Salt isn’t what it used to be. I suppose that most things aren’t. That said, it is unbelievable the transformations something as simple as salt can go through. Hundreds of years ago people used salt to keep bacteria from spoiling their food instead of refrigeration. Salt used to make the world go ‘round, for many cultures at least.
The word salary is connected to salt because people were paid in rations of salt which made up their salary. Now people joke about every house having a jar of iodized salt in the cupboard that never runs out. Be honest, you haven’t replaced that jar any time in recent memory…
Most people in the U.S. are used to sodium chloride (NaCl), commonly known as table salt. Salt plays a role as a flavor enhancer among other functions, but like many other foods, it’s best in moderation. Having too little sodium can lead to health issues that feel like dizziness or dehydration and having too much sodium can be harmful to individuals with heart disease.
Many people are actually on low sodium diets. However, for those of us unconcerned with sodium intake, there are a plethora of salt varieties suited for nearly any occasion and application!
There is a salt particularly well suited to recent cooking and snacking trends. It’s called dendritic salt, also known as star flake salt. This salt has a different crystalline structure than regular table salt. Dendritic is more porous and holds on to oils better.
What does a porous salt have to do with recent trends?
Herb infused salt. Maybe you’ve heard of it? Herb infused salts popularity is on the rise and it’s a trend that will likely be around for a long while. Infused salts aren’t like other spice blends. They carry the perception of being clean and luxurious. Herb infused salt has the same kind of appeal as the resurgence of midcentury modern design; lots of people think it just feels right. There is a fresh familiarity to such a simple yet elegant product.
And to think… if a food scientist hadn’t figured out how to reprocess salt into dendritic salt, then we would never have the joy of rosemary salt on almost everything cooked on the internet.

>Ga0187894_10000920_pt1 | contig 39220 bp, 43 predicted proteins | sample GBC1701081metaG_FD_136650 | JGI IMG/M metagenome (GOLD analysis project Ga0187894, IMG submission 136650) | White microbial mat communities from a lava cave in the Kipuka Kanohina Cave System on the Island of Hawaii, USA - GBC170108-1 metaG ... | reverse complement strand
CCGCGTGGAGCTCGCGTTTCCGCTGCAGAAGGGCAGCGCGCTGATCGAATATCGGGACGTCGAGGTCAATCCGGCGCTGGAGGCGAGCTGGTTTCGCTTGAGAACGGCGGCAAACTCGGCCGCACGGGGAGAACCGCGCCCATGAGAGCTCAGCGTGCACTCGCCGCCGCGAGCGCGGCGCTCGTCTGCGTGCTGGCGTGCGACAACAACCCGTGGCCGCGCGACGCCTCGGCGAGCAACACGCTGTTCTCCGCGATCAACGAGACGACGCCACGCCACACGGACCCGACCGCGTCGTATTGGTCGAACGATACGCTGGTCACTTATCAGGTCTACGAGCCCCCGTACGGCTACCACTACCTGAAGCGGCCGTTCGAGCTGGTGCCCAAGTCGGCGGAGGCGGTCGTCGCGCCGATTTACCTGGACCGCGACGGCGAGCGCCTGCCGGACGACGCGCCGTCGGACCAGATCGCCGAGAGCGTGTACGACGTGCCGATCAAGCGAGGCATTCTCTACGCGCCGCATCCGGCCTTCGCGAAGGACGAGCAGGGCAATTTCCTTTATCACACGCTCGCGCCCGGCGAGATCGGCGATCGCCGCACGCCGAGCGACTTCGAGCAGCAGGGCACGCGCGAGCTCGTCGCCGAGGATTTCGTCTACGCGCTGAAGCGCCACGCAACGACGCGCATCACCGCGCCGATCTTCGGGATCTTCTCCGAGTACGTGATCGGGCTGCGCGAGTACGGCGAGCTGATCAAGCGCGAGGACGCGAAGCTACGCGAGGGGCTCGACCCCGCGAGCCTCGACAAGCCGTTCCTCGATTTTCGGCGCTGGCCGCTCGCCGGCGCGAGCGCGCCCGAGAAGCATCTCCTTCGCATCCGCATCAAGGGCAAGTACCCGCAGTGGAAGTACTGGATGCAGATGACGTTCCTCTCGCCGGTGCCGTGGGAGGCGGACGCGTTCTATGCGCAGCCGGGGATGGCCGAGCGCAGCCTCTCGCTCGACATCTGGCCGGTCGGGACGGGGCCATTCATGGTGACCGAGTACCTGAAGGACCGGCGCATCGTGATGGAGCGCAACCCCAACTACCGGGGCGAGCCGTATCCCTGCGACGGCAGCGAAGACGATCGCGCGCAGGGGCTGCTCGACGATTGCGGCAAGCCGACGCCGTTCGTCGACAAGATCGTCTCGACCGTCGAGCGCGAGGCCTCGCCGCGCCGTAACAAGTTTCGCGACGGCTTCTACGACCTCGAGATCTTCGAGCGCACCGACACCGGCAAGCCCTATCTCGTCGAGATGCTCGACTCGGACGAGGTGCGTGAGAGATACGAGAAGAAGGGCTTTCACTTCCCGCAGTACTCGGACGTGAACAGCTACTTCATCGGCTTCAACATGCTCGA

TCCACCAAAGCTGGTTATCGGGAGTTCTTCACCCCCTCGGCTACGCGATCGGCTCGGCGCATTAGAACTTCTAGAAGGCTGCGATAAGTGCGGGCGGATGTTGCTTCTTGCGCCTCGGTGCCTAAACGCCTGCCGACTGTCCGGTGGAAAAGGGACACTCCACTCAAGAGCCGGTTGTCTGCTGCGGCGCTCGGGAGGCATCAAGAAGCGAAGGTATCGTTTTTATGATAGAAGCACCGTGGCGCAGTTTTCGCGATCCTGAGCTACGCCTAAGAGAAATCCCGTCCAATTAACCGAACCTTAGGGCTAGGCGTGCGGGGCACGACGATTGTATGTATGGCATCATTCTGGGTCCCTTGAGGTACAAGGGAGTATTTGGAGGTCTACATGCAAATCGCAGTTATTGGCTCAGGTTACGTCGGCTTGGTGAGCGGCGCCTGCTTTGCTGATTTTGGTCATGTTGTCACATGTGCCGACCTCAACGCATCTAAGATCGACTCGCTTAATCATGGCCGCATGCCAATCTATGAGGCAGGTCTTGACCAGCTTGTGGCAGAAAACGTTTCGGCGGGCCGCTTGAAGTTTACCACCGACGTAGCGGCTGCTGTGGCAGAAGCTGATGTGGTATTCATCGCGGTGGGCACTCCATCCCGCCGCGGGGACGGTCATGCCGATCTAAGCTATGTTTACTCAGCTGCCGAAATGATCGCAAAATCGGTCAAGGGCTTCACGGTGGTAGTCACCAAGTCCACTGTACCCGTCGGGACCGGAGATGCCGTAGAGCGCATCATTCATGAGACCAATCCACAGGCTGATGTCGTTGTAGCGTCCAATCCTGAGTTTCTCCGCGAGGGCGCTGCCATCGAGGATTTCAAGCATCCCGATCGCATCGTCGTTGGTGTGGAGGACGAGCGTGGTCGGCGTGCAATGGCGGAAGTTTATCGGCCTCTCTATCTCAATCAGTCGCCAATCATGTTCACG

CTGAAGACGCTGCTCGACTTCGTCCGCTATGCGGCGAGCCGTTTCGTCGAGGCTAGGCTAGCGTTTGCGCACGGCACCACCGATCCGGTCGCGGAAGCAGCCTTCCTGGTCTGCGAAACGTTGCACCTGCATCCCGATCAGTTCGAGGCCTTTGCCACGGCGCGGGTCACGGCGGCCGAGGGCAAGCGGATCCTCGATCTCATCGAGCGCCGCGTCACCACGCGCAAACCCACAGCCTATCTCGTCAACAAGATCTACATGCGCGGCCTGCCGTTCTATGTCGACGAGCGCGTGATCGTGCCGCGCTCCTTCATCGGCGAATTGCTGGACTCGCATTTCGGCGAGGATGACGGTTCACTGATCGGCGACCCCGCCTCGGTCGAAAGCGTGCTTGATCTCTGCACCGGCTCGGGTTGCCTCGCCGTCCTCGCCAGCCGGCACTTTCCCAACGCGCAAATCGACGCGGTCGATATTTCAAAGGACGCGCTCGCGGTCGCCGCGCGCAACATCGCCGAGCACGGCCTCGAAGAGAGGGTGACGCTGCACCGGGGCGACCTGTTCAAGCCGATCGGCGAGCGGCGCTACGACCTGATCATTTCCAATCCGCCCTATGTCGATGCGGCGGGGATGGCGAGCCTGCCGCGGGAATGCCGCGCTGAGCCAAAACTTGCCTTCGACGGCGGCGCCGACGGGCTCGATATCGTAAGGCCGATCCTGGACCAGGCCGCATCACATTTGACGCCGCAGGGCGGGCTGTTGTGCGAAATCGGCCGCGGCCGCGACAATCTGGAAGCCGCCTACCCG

Since salt is more commonly used as a flavor enhancer, naturally people on low sodium diets want another way to amp up flavor.
Potassium chloride fulfills the same flavor enhancing functions as table salt but without that pesky sodium. It also acts as a stabilizer (just like salt). In fact, potassium chloride is so similar to table salt that the FDA recently approved the name Potassium Salt for use on packaging and marketing materials.
There have been many additions to salt, or salt similar products that have emerged in the consumer space to add minerals that commonly get left behind. Iodized salt was created because many people weren’t consuming enough iodide, iron salts are also showing up on the marketplace for markets that don’t consume enough iron.
Salt isn’t what it used to be.
These days salt is both a commodity and a luxury. The world has come a long way from the days when a salary was paid in salt. Now the phrase “worth your salt” is just a saying, separated from its original literal meaning. We even modify salt to be sodium free and add iodide and iron to fortify public health. Salt is still harvested from the sea and dug up from the earth as it has always been. Even still, some of that salt is reprocessed into innovative crystalline structures that blend better, capture more flavor from infusions, and dissolve into your final product with ease! Part of the human condition resists change but the relatively recent innovations made with salt are good for everyone.